Creativity is a topic of wide global interest, often discussed in fields such as education, psychology and business (Runco, Divergent thinking and creative potential, Hampton Press, New York, 2013; Yoruk and Runco, Journal for Neurocognitive Research 56:1–16, 2014). However, the relationship of pedagogical practices in early childhood education and care (ECEC) as it applies to the development of creative thought processes of young children is a relatively new area for investigation. This paper presents recent research that examines the role of the educator as an intentional teacher within Australian early learning environments and investigates the relationship of this role to children’s developing creativity. Theoretically informed by Vygotsky’s sociocultural constructivist approach (Vygotsky, Mind in society: The development of higher psychological processes, Harvard University Press, Cambridge, MA, 1930, 1978) and neo-Vygotskian theories on creativity (John-Steiner and Moran, Educational Psychologist 31:191–206, 2012), this paper explores some of the beliefs and understandings of educators on creativity. Furthermore, this paper exposes some of the misconceptions of educators about children’s creative thinking as they engage in play-based learning activities. The evidence from this Australian study suggests that the role of the educator is pivotal in assisting children in the early development of creative thinking thus challenging their role as educators.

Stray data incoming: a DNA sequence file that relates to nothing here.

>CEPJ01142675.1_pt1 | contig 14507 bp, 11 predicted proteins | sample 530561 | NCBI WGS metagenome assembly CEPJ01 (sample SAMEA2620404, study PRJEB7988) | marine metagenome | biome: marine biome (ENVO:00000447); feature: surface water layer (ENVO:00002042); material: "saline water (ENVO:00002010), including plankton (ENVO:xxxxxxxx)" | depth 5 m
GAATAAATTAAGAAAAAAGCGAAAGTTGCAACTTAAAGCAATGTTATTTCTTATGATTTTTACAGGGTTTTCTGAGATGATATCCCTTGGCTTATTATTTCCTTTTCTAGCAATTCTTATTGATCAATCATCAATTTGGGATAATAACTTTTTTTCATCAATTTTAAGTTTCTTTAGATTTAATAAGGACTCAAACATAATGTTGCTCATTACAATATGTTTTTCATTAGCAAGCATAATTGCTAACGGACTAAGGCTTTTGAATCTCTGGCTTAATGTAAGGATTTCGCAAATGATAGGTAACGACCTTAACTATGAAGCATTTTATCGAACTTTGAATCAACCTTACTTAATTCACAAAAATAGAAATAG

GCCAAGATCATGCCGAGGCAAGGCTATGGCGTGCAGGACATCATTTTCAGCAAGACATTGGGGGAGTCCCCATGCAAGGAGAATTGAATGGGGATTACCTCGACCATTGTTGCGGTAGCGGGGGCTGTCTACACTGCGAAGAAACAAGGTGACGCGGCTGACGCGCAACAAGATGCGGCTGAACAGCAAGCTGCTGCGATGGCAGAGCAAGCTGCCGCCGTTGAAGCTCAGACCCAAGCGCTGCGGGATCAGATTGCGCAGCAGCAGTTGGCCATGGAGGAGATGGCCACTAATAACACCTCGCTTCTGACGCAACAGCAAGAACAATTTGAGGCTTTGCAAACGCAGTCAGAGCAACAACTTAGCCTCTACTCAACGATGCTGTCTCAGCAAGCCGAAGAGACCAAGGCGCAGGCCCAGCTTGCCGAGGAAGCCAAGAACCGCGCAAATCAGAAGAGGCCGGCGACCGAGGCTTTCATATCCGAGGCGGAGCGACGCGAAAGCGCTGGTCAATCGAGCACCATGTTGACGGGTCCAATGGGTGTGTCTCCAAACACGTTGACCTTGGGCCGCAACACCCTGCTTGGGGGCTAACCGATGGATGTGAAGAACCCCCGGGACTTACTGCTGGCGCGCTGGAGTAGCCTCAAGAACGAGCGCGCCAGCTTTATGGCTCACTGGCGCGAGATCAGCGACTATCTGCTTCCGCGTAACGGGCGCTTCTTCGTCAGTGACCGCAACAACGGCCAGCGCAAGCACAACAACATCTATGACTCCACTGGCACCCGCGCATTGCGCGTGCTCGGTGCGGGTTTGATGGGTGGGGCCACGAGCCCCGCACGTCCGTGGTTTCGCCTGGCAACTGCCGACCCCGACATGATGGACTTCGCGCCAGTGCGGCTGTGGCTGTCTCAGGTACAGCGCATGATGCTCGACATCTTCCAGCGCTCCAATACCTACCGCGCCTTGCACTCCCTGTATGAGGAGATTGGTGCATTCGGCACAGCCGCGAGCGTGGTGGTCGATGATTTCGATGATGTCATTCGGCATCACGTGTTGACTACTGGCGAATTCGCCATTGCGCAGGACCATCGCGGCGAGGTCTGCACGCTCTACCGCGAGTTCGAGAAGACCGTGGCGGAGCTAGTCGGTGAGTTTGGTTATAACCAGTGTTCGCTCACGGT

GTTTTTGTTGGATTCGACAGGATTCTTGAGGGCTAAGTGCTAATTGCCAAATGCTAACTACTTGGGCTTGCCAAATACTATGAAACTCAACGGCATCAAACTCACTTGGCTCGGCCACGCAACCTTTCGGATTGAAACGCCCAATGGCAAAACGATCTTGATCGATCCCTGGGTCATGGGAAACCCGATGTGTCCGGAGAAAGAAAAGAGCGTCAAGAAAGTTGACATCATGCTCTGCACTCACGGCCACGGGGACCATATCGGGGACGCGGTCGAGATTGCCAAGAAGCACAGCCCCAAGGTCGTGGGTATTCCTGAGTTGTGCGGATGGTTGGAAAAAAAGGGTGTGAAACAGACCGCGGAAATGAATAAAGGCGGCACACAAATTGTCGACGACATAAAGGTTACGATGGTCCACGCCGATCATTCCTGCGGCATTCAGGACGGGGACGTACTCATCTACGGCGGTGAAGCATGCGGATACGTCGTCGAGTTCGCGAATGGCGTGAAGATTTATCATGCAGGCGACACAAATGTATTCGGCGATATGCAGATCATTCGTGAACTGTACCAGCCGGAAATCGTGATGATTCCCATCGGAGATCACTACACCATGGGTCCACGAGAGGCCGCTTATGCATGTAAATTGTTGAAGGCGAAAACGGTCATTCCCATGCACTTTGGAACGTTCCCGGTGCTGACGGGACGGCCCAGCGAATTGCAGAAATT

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Leggett, N. Early Childhood Creativity: Challenging Educators in Their Role to Intentionally Develop Creative Thinking in Children. Early Childhood Educ J 45, 845–853 (2017). https://doi.org/10.1007/s10643-016-0836-4
- Creative thinking
- Intentional teaching
- Early childhood